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The group exhibition WORLDBUILDING examines the relationship between gaming and time-based media art. - FAD Magazine

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The group exhibition WORLDBUILDING examines the relationship between gaming and time-based media art.

Ed Atkins, Even Pricks, 2013, HD-video, 7’32”, color, sound. Video still. Courtesy of the artist and Cabinet, London.

Computer and video games have found their way into popular culture and nearly every part of society. Curated by Hans Ulrich Obrist to celebrate the fifteenth anniversary of the JULIA STOSCHEK COLLECTION, the group exhibition WORLDBUILDING examines the relationship between gaming and time-based media art. Early works from Julia Stoschek’s holdings will be shown with more recent works, some of which were commissioned especially for the exhibition. This juxtaposition will provide an archeological view of video games and art that bridges the past and the present. Recent developments in moving images as well as the potential of interfaces between computer games and art will be considered. The anniversary exhibition will constantly change over the course of its one-and-a-half-year run and will be accompanied by a varied program, both online and on-site. A comprehensive exhibition catalog will investigate various perspectives on the phenomenon of gaming. The catalog will include new worktexts by Giampalo Bianconi, Tamara Clarke-Brown, Rebecca Edwards, Marion Eisele, Adèle Koechlin, Christiane Paul, and more.

STURTEVANT, Pacman, 2012, HD Video, 1.15, color, sound. Video still. © Estate Sturtevant, Paris. Courtesy Galerie Thaddaeus Ropac, London/Paris/Salzburg/Seoul.

With works by Peggy Ahwesh, Rebecca Allen, Cory Arcangel, Ed Atkins, Meriem Benanni, David Blandy & Larry Achiampong, Danielle Brathwaite-Shirley, Ian Cheng, Cao Fei, Basmah Felemban, Ed Fornieles, Sarah Friend, Kim Heecheon, Institute of Queer Ecology, Rindon Johnson, Keiken, Lawrence Lek, Gabriel Massan, Lual Mayen, Sondra Perry, Jacolby Satterwhite, Frances Stark, Sturtevant, Theo Triantafyllidis, Suzanne Treister, Angela Washko, Lu Yang, among others.

Meriem Bennani, Party on the CAPS, 2018, video, 25 28, color, sound. Video still. Courtesy of the artist, BIM 2018 and C L E A R I N G, New York/Brussels.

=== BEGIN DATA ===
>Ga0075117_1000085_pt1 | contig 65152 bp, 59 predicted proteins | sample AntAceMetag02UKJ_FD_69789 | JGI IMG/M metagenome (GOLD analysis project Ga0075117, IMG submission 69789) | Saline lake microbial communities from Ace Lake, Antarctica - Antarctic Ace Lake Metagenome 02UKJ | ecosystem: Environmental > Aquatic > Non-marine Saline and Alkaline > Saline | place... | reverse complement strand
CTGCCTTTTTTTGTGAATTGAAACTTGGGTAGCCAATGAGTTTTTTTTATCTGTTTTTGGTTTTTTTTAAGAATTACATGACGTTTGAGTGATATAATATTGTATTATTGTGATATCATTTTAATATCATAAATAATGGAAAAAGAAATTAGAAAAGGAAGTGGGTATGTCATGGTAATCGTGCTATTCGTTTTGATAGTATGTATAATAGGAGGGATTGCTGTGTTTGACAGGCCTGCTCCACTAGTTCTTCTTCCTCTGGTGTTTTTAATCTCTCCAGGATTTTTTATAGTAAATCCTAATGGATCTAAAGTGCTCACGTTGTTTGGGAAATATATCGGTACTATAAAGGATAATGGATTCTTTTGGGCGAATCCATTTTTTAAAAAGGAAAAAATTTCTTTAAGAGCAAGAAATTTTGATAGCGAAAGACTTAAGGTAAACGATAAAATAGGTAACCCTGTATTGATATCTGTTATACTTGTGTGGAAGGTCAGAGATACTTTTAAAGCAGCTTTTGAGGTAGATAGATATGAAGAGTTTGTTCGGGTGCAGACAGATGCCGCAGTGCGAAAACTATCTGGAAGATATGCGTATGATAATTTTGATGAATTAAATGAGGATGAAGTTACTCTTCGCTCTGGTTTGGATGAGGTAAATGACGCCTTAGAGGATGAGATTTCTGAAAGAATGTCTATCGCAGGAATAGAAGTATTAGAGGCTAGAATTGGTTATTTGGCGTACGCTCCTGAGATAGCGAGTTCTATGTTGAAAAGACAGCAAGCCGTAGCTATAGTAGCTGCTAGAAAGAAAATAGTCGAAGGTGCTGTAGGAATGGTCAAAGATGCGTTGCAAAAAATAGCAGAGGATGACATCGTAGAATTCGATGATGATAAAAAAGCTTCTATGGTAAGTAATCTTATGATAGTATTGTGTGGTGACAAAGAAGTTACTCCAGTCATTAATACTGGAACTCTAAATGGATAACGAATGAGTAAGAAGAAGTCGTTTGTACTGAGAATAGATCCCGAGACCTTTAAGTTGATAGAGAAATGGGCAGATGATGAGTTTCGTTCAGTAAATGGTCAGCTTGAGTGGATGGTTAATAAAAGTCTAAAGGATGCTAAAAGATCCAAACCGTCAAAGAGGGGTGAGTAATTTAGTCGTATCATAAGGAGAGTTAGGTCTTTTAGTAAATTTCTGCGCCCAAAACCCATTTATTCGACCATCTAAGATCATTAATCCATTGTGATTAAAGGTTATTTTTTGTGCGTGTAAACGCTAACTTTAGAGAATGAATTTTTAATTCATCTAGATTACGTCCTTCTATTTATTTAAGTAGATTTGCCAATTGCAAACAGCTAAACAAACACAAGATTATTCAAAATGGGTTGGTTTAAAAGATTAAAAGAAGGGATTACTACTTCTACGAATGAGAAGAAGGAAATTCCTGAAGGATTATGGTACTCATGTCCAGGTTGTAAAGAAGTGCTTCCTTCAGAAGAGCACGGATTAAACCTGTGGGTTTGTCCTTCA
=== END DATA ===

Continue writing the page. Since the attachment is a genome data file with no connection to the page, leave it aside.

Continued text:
Ian Cheng, BOB (Bag of Beliefs), 2018–2019, artificial lifeform, infinite duration, color, sound. Video still. Courtesy of the artist, Gladstone Gallery, Brussels/New York and Pilar Corrias, London.

Worldbuilding: Gaming and Art in the Digital Age 5th June 2022 – 10th December 2023 Julia Stoschek Collection Düsseldorf Schanzenstraße 54, 40549 Düsseldorf, Germany. Art Opening: Saturday 4th June, 12-6pm

Cao Fei, i.Mirror by China Tracy (AKA: Cao Fei), 2007, video, 28?, color, sound. Video still. Courtesy of the artist and Creative Vitamine Space, Guangzhou.

Hans Ulrich Obrist (b. 1968, Zurich, Switzerland) is Artistic Director of the Serpentine Galleries
in London, Senior Advisor at LUMA Arles, and Senior Artistic Advisor at The Shed in New York.
Prior to this, he was the Curator of the Musée d’Art Moderne de la Ville de Paris. Since his first
show World Soup (The Kitchen Show) in 1991, he has curated more than 350 shows.

The JULIA STOSCHEK COLLECTION is one of the world’s most comprehensive private collections of time-based art, dedicated to the public presentation, advancement, conservation, and scholarship of media and performance practices. With over 890 artworks by 300 artists from around the world, the collection’s contemporary focus is rooted in artists’ moving image experiments from the 1960s and ’70s. Works in the collection span video, film, single- and multichannel moving image installation, multimedia environments, performance, sound, and virtual reality. Photography, sculpture, and painting supplement its time-based emphasis. Artworks from the collection have been presented in large-scale solo and group exhibitions at the JULIA STOSCHEK COLLECTION in Düsseldorf, Germany (JSC Düsseldorf) since 2007. In 2016, a second exhibition space opened in Berlin (JSC Berlin). A wide range of public programs, comprised of tours, performances, screenings, lectures, artist talks, and workshops invite visitors
and scholars to engage with time-based art on multiple levels and from various perspectives.

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